I found out recently, after a few minutes of study, that I have been taking a verse out of context and misapplying it for years. It is Proverbs 23:7. Here’s the part that I knew by heart: “For as he thinketh in his heart, so is he…” (KJV) Notice the 3 little dots at the end of that quote? That means that there is more to that sentence. It is from the King James Version and it is only the first half of the verse.
Let’s look at it in context: “Eat thou not the bread of him that hath an evil eye, neither desire thou his dainty meats: For as he thinketh in his heart, so is he: Eat and drink, saith he to thee; but his heart is not with thee.” (Vs. 6-7) It is saying that we should not eat from someone who is greedy or stingy because even though he may offer you some food… in his heart he doesn’t want you to have it.
Now let’s look at the English Standard Version (which is what I use; it tends to be a more literal translation). “Do not eat the bread of a man who is stingy; do not desire his delicacies, for he is like one who is inwardly calculating. ‘Eat and drink!’ he says to you, but his heart is not with you.” These verses are just saying that even though a stingy man says “eat and drink,” his thoughts (in his heart) are saying get away from my food. We’ve flipped this passage upside down to mean that your thoughts create who you are and what you do. This passage is actually saying that the stingy man’s thoughts are completely different than what he is doing or saying.
We’ve turned this passage around to mean: “You become what you think about.” I remember hearing a motivational tape of Earl Nightingale when I was a teen and that’s what he said: “You become what you think about.”James Allen even wrote a famous book full of humanistic philosophy and slapped that verse on the cover for a title (“As a man thinketh”). This passage is not telling us that we become what we think about.
It’s interesting that all philosophical schools of thought and worldviews agree on the belief that you become what you think about… except true Biblical Christianity. The Bible tells us that what we think, what we feel, and what we do are a direct result of who we are; not vice versa. You don’t become what you think about; your thoughts flow from who you are.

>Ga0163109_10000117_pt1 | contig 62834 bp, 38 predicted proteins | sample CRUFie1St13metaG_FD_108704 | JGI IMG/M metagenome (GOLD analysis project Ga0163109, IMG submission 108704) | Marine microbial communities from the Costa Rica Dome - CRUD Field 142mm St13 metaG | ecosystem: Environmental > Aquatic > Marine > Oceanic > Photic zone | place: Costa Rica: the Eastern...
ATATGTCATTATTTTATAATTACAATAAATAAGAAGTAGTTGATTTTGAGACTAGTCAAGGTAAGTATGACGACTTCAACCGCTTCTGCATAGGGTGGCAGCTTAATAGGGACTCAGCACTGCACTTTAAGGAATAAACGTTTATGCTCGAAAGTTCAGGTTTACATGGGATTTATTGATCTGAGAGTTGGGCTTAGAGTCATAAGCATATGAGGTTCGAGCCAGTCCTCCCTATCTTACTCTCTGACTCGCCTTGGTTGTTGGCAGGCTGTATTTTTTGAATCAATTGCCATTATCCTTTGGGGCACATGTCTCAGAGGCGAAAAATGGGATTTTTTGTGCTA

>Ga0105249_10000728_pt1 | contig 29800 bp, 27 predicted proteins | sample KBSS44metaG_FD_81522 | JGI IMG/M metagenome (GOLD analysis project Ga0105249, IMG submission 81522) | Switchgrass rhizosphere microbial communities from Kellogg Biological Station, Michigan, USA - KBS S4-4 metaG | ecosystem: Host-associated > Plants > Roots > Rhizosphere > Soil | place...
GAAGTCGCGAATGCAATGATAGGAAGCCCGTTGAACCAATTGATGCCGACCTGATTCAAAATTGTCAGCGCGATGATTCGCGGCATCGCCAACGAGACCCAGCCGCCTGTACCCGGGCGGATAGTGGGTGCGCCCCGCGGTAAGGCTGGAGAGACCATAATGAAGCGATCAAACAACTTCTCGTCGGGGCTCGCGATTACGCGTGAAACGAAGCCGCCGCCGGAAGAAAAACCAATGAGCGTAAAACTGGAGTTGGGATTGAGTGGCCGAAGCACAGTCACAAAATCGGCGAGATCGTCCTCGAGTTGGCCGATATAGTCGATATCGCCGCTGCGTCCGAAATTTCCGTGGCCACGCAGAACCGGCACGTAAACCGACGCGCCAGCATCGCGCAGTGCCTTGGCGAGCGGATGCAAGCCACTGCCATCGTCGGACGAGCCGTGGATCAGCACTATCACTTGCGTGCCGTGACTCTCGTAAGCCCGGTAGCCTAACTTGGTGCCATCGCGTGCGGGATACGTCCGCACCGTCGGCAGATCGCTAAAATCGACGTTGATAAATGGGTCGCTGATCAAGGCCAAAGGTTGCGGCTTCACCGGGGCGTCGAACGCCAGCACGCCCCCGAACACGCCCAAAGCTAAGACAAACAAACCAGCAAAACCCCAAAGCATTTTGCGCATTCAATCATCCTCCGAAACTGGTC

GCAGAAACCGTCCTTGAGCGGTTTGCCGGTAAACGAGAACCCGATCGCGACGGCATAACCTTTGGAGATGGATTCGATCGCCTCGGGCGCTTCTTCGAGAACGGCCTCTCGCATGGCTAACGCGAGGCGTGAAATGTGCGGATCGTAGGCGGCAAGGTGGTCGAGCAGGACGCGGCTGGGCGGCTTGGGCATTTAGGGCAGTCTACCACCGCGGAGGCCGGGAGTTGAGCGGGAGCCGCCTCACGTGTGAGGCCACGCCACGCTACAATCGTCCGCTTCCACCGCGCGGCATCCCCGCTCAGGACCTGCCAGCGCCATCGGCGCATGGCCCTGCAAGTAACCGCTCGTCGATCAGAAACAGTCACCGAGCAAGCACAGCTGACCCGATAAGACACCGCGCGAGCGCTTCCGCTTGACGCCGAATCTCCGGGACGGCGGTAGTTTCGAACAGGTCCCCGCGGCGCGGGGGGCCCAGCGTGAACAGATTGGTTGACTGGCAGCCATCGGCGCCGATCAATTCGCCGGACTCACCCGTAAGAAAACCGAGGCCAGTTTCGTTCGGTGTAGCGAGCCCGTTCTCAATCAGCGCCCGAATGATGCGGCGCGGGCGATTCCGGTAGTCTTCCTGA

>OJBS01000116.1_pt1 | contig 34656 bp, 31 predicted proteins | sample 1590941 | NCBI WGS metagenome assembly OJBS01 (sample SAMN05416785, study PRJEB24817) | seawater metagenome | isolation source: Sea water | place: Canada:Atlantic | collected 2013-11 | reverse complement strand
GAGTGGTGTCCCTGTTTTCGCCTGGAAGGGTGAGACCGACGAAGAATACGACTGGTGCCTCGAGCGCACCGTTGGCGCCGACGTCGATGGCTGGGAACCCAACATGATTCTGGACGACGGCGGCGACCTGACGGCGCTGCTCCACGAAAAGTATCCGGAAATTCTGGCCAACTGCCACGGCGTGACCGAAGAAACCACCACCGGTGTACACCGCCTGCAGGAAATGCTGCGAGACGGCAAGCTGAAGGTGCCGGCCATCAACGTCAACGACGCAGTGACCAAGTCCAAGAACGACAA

Jesus didn’t come into this world to just to give the mind new information about God or to open up new and mystical experiences of God or tell us new ways of doing things for God. He came as God so that we could be reborn back into His image. The solution to our problems is not within us. Actually, the cause of all our problems is within us. The answer is not in how we think, how we feel or how we act. The only way to “BECOME” a new creature – is in CHRIST. You don’t become what you think about; you become a new creature in Christ… And THEN, and only then, do all things become new (including your thoughts, your feelings and your actions). (2 Cor 5:17) When you flip it around you have humanistic idolatry.
Jesus put it this way: “Either make the tree good and its fruit good, or make the tree bad and its fruit bad, for the tree is known by its fruit. You brood of vipers! How can you speak good, when you are evil? For out of the abundance of the heart the mouth speaks. The good person out of his good treasure brings forth good, and the evil person out of his evil treasure brings forth evil.” (Matt 12:33-35) Our thoughts and our feelings and our actions are all fruits of who we are. The fruit doesn’t produce the tree; the tree produces the fruit. We don’t become what we think about; our thoughts come forth from what we are.
This is why God promised to give us a new heart… “And I will give you a new heart, and a new spirit I will put within you. And I will remove the heart of stone from your flesh and give you a heart of flesh. And I will put my Spirit within you, and cause you to walk in my statutes and be careful to obey my rules.” (Ezek 36:24-27) For you philosophical types, we could say it this way: We don’t need epistemological solutions (what we think) or existential solutions (what we feel) or pragmatical solutions (what we do); we need an ontological solution (being – who we are) – a new heart; a new BEING.
“For by grace you have been saved through faith. And this is not your own doing; it is the gift of God, not a result of works, so that no one may boast. For we are his workmanship, created in Christ Jesus for good works, which God prepared beforehand, that we should walk in them.” (Eph 2:8-10) We don’t become what we think about, we become what God makes us… The thoughts, feelings and actions follow.
Rom 9:15-16 says, “For he says to Moses, “I will have mercy on whom I have mercy, and I will have compassion on whom I have compassion.” So then it depends not on human will or exertion, but on God, who has mercy.”